I was asked what my thoughts are about the US Justice Department telling Apple and five major publishers (including Macmillan, where my Tor books are published out of) that it plans to sue them for collusion regarding ebook prices. My immediate thought is that if all of them were in fact stupid enough to have colluded, then sue away, United States Justice Department. If they were dumb enough to collude, then they get what they get.
My next thought, however, is that I’ll be interested in seeing if the case can be proven, because I don’t think they had to act in concert. That Apple would be aware that publishers would be desirous of agency pricing in a general sense is not hard to imagine; Apple doesn’t enter a market without knowing the players and how to leverage themselves to make a maximum splash and receive a maximum benefit. Once Apple made it known it would accept agency pricing (but not selling books at a higher price than other retail competitors), the publishing companies didn’t have to act in concert, although one of them had to be willing to bell the very large cat called Amazon by moving to the agency model.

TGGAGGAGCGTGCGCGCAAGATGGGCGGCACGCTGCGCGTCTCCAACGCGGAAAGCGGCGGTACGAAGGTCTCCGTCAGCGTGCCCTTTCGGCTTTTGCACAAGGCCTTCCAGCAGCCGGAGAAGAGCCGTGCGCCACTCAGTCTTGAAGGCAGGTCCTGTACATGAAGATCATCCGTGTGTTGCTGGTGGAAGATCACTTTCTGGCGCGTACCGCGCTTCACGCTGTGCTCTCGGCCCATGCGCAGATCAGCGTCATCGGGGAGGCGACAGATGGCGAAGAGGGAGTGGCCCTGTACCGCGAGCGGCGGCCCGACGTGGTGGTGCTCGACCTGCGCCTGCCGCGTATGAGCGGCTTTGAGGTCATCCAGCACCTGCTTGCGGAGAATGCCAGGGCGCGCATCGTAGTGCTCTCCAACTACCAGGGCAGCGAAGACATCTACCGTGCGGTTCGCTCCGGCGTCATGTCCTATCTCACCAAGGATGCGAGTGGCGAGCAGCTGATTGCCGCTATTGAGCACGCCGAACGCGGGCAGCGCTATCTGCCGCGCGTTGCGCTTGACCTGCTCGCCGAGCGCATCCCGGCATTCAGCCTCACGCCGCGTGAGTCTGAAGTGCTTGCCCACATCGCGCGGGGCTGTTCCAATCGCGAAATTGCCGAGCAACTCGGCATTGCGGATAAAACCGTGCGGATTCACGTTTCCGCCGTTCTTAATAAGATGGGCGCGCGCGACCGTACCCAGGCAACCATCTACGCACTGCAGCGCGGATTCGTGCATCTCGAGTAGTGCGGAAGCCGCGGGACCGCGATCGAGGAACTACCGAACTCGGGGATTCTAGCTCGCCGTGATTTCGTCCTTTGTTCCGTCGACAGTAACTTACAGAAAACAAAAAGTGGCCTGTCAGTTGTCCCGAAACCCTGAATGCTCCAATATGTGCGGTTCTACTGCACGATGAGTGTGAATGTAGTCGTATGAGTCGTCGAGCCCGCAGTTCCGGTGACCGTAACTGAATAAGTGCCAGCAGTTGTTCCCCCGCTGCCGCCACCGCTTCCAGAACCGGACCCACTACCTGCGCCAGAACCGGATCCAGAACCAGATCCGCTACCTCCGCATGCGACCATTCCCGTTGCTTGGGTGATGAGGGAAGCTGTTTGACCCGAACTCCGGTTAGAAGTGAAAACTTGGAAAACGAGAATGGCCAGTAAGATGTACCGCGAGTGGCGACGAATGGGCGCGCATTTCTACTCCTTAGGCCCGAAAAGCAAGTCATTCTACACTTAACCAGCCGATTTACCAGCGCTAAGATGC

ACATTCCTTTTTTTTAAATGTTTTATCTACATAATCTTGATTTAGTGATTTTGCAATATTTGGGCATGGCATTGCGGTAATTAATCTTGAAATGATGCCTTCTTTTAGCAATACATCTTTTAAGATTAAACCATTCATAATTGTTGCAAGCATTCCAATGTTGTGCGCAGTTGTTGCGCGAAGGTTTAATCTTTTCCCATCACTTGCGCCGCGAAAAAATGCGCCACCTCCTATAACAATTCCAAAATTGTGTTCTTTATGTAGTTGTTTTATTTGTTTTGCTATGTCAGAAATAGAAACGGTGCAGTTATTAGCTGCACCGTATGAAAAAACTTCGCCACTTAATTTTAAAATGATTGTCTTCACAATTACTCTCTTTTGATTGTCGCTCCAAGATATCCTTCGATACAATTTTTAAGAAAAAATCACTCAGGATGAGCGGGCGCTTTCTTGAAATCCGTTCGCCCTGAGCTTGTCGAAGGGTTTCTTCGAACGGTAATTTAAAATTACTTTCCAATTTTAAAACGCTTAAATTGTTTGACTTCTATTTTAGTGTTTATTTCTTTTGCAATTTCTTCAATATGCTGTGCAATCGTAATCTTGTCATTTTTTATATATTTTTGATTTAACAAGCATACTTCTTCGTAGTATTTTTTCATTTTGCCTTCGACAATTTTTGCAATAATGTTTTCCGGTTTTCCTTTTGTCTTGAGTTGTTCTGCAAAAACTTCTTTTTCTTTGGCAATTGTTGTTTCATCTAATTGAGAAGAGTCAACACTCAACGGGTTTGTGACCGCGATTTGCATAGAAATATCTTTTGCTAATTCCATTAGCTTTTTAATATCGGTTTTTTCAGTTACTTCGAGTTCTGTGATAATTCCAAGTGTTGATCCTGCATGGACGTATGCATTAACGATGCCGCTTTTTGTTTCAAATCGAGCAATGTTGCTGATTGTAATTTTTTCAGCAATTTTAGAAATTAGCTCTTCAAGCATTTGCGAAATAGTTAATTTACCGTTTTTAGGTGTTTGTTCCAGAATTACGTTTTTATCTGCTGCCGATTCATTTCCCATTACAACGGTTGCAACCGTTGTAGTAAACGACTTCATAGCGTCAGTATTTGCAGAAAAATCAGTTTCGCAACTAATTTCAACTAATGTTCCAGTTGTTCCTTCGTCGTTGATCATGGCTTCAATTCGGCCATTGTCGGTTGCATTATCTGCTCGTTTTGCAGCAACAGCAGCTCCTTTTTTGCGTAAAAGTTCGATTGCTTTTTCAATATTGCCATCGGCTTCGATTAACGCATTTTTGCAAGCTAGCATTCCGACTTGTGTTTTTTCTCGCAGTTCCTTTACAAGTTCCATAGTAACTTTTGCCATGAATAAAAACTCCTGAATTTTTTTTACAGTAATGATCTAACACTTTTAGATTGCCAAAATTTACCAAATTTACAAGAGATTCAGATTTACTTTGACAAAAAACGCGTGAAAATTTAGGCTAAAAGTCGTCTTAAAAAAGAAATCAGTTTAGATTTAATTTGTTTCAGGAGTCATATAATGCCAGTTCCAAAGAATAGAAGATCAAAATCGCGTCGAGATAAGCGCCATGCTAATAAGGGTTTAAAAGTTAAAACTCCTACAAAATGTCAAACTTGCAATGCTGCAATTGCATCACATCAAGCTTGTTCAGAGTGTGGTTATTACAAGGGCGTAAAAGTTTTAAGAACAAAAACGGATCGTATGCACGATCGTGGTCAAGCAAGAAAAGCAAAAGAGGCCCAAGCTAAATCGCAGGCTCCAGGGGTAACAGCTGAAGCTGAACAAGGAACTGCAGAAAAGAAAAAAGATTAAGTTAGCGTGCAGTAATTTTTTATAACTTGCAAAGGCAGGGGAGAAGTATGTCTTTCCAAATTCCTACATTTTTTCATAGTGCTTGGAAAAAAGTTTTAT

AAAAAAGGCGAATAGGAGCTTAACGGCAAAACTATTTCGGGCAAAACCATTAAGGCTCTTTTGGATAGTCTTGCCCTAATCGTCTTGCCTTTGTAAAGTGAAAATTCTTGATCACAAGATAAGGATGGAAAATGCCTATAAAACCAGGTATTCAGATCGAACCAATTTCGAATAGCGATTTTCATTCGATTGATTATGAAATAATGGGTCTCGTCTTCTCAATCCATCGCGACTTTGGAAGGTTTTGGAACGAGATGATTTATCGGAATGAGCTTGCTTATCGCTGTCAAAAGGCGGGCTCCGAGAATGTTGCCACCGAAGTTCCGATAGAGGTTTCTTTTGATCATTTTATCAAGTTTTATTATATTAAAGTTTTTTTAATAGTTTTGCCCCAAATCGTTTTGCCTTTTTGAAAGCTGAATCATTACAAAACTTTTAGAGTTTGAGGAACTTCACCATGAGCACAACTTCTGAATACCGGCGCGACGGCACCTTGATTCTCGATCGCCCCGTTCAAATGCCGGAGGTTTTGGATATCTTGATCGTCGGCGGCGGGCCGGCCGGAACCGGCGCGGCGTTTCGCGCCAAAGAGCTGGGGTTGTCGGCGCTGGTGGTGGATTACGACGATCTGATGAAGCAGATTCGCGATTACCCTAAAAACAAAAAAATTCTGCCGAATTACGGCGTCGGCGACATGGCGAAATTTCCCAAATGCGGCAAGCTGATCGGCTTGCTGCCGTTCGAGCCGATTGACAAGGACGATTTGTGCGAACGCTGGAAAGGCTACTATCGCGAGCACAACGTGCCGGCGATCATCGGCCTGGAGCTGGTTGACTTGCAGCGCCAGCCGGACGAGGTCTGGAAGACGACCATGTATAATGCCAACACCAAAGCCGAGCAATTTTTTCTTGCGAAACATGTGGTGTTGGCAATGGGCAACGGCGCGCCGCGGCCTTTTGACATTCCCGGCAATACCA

I’ve long had a personal hypothesis — not based on any inside information, but simply my own read on the matter, I should be clear — that the reason it was Macmillan that challenged Amazon on agency pricing was that Macmillan is a privately held company, and thus immune from being punished short-term in the stock market for the action. Once it got Amazon to accept agency pricing, the other publishers logically switched over as well. This doesn’t need active collusion; it does need people paying attention to how the business dominoes could potentially fall.
Again, maybe they all did actively collude, in which case, whoops, guys. Stop being idiots. But if they did not, I suppose the question is: At what point does everyone knowing everyone else’s business, having a good idea how everyone else will act, and then acting on that knowledge, begin to look like collusion (or to the Justice Department’s point, actively become collusion)? My answer: Hell if I know, I’m not a lawyer. I do know most of these publishers have a lot of lawyers, however (as does Apple), and I would imagine they have some opinions on this.